It is not very important, or big, or major like a fractured leg or a broken rib. No. It’s just a simple dry sore skin on your lower lip. You know, the appearance of a sore patch, when the skin on your lip gets dry so that particular area becomes stiff or sore. Like when you don’t have a glass of water the whole day or when you have a walk outside in a windy weather, you feel a small stiff crack appearing that oddly feels firm on the softness of your lips. That area receives a minor throbbing pain in little packages as you move around with your work. But it is not important, you see, because if it were important, you wouldn't be walking around so comfortably. I mean, nope.. very insignificant! So, well, you let it recover as you keep yourself busy running errands, and doing your chores forgetting about the stiff layer of dryness on your lips. And while you do your work, you also see people in your vicinity. I mean, there are people around us, right? They greet us by saying hello, asking us about the weather, not really interested in the answers. You know, because it’s a busy world and people are busy and it’s not like they really care about your opinion on the pregnant clouds up in the sky waiting to rain down or the blistering hot sun forming beads of sweat on your brow. They only try to build a quick small talk just for the sake of a decent conversation, yeah? Sweetly or out of habit, they are trying to be polite. We have people like that around us. So, yeah, you receive a similar greeting by a similar person around you, and you turn around to greet them back with a smile, and then, the moment when you smile, stretching your lips, forgetting its chapped patch, opening and breaking apart the dryness on the lip so swiftly there’s no turning back. A very tiny drop of blood oozes out of the sore area and sends you a deteriorating pain for a few moments making you feel like someone has stabbed an awfully sharp splinter in your sore lip. That’s the moment when you receive a pain that turns your whole body cold for a few seconds. You might gasp silently or say a little “ouch!” under your breath, but you don’t scream, shout or cry because, well, it’s not a fractured bone or a broken rib, you see, but just a small layer of skin opening up with a carelessly stretched smile sending a chilling pain making every cell of your body responsive to it. That is the kind of pain that’s personal. You endure it, and you experience it while plastering a smile on your face for the person that’s almost turning on their heels half listening to your greeting which, they didn’t realize, came out of your mouth with a silent impediment of an opened sore patch.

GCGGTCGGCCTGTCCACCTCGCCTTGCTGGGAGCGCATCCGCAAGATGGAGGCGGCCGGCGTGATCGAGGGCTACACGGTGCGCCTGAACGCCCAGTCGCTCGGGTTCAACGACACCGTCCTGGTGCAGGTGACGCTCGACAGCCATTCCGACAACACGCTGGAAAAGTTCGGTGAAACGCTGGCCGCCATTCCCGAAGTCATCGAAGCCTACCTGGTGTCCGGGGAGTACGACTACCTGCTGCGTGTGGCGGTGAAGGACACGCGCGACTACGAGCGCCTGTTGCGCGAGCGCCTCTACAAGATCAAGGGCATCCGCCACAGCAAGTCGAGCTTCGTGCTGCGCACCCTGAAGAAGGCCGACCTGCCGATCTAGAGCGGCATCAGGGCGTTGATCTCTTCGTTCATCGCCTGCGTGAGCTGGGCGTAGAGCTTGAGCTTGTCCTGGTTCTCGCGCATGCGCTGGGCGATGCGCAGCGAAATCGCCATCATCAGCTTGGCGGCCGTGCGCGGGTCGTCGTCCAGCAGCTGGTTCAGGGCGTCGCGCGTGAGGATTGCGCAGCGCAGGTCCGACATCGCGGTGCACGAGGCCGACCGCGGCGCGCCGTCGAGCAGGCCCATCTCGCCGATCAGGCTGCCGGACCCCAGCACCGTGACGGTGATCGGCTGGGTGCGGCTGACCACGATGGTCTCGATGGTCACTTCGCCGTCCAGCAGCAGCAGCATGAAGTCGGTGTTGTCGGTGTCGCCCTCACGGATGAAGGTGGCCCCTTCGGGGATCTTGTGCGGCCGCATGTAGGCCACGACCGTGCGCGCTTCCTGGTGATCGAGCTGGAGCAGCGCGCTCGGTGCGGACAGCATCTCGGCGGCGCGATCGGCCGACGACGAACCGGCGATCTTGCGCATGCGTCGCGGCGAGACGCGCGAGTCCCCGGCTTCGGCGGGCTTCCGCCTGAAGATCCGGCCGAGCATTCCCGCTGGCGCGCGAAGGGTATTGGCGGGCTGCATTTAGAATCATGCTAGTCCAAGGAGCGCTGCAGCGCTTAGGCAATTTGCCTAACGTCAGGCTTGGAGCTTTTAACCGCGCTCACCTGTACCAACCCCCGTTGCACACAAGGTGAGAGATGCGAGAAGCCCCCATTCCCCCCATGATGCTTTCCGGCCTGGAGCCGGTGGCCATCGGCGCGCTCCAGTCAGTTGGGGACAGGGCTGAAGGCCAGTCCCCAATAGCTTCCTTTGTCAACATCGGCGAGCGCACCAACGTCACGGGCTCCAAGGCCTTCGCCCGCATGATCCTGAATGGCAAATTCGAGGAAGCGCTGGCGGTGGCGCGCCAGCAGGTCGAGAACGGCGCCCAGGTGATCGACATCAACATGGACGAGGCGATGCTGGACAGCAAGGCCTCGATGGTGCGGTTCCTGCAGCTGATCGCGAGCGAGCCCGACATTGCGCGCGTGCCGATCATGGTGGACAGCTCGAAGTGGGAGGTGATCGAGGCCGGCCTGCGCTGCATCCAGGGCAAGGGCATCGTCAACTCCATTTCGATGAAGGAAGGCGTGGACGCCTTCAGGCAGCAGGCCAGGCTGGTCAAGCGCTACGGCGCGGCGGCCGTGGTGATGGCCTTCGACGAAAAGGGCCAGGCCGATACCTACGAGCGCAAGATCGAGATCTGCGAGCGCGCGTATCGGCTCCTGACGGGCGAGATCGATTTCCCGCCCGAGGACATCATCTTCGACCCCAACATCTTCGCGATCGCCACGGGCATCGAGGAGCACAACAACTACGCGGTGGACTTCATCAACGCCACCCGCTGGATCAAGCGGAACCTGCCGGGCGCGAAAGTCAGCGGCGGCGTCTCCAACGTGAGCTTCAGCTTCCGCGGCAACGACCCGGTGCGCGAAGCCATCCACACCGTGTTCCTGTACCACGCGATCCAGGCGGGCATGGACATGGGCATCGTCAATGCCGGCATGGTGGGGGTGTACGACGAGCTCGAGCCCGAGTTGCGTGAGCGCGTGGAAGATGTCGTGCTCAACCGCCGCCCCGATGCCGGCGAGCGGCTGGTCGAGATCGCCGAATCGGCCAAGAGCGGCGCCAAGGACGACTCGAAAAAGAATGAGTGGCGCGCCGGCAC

Well, you know it hurts, right? And that’s exactly the kind of pain I’m talking about.